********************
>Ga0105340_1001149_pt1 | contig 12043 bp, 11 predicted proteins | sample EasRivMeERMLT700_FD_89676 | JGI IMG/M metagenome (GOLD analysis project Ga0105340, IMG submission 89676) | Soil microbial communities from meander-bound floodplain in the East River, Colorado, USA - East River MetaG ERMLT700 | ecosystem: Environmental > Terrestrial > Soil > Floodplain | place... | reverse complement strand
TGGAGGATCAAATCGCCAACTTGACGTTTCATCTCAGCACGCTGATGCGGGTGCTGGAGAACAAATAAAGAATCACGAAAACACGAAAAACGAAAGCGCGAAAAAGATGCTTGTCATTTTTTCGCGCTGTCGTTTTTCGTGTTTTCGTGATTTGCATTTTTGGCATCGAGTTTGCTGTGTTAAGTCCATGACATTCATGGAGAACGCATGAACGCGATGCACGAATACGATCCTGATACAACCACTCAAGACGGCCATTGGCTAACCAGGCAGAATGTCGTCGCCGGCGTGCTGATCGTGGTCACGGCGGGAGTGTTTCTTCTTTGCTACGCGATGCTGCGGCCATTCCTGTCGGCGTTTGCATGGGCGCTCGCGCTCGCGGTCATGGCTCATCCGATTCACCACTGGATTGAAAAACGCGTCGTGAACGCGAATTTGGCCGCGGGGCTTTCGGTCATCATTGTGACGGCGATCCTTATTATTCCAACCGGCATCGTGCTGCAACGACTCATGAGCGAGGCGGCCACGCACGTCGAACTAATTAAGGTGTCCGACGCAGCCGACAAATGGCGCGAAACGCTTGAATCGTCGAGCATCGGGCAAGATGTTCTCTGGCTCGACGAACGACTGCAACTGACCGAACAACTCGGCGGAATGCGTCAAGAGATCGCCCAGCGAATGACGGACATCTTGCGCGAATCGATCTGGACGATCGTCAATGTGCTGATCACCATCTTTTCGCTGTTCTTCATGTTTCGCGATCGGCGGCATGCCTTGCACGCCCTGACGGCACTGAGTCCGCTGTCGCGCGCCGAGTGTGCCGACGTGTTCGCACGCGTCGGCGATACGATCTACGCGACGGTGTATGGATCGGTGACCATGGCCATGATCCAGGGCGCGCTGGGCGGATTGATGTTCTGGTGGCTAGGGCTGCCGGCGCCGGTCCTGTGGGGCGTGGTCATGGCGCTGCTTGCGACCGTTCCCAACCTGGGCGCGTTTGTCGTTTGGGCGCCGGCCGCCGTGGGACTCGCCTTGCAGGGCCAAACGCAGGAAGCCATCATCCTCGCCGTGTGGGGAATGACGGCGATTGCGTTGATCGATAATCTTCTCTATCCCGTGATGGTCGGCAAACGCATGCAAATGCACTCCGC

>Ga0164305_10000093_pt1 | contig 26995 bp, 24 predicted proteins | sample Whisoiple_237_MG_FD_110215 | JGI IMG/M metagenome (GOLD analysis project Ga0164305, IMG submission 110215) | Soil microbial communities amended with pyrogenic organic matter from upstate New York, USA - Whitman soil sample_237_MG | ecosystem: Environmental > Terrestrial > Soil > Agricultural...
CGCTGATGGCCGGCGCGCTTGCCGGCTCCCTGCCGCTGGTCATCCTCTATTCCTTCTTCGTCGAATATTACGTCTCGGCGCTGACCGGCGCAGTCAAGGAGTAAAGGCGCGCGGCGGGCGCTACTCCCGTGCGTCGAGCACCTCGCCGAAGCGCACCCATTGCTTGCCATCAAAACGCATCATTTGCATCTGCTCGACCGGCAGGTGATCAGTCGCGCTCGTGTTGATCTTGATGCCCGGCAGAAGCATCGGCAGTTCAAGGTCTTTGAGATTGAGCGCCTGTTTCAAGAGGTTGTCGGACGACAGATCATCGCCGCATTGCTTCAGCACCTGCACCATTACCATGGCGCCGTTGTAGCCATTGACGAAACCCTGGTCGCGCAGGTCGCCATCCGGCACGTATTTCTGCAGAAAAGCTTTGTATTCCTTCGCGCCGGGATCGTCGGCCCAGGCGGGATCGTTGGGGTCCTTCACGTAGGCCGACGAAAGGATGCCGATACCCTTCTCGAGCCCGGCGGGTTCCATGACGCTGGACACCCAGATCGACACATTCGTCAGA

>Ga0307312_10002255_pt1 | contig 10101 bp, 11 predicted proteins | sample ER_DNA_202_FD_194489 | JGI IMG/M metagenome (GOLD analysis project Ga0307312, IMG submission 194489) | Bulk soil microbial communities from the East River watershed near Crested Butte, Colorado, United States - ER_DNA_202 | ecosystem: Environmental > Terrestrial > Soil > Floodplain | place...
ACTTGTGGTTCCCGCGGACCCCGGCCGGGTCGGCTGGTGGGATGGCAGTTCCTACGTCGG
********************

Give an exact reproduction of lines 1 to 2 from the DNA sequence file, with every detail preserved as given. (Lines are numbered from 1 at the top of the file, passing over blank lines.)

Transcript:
>Ga0105340_1001149_pt1 | contig 12043 bp, 11 predicted proteins | sample EasRivMeERMLT700_FD_89676 | JGI IMG/M metagenome (GOLD analysis project Ga0105340, IMG submission 89676) | Soil microbial communities from meander-bound floodplain in the East River, Colorado, USA - East River MetaG ERMLT700 | ecosystem: Environmental > Terrestrial > Soil > Floodplain | place... | reverse complement strand
TGGAGGATCAAATCGCCAACTTGACGTTTCATCTCAGCACGCTGATGCGGGTGCTGGAGAACAAATAAAGAATCACGAAAACACGAAAAACGAAAGCGCGAAAAAGATGCTTGTCATTTTTTCGCGCTGTCGTTTTTCGTGTTTTCGTGATTTGCATTTTTGGCATCGAGTTTGCTGTGTTAAGTCCATGACATTCATGGAGAACGCATGAACGCGATGCACGAATACGATCCTGATACAACCACTCAAGACGGCCATTGGCTAACCAGGCAGAATGTCGTCGCCGGCGTGCTGATCGTGGTCACGGCGGGAGTGTTTCTTCTTTGCTACGCGATGCTGCGGCCATTCCTGTCGGCGTTTGCATGGGCGCTCGCGCTCGCGGTCATGGCTCATCCGATTCACCACTGGATTGAAAAACGCGTCGTGAACGCGAATTTGGCCGCGGGGCTTTCGGTCATCATTGTGACGGCGATCCTTATTATTCCAACCGGCATCGTGCTGCAACGACTCATGAGCGAGGCGGCCACGCACGTCGAACTAATTAAGGTGTCCGACGCAGCCGACAAATGGCGCGAAACGCTTGAATCGTCGAGCATCGGGCAAGATGTTCTCTGGCTCGACGAACGACTGCAACTGACCGAACAACTCGGCGGAATGCGTCAAGAGATCGCCCAGCGAATGACGGACATCTTGCGCGAATCGATCTGGACGATCGTCAATGTGCTGATCACCATCTTTTCGCTGTTCTTCATGTTTCGCGATCGGCGGCATGCCTTGCACGCCCTGACGGCACTGAGTCCGCTGTCGCGCGCCGAGTGTGCCGACGTGTTCGCACGCGTCGGCGATACGATCTACGCGACGGTGTATGGATCGGTGACCATGGCCATGATCCAGGGCGCGCTGGGCGGATTGATGTTCTGGTGGCTAGGGCTGCCGGCGCCGGTCCTGTGGGGCGTGGTCATGGCGCTGCTTGCGACCGTTCCCAACCTGGGCGCGTTTGTCGTTTGGGCGCCGGCCGCCGTGGGACTCGCCTTGCAGGGCCAAACGCAGGAAGCCATCATCCTCGCCGTGTGGGGAATGACGGCGATTGCGTTGATCGATAATCTTCTCTATCCCGTGATGGTCGGCAAACGCATGCAAATGCACTCCGC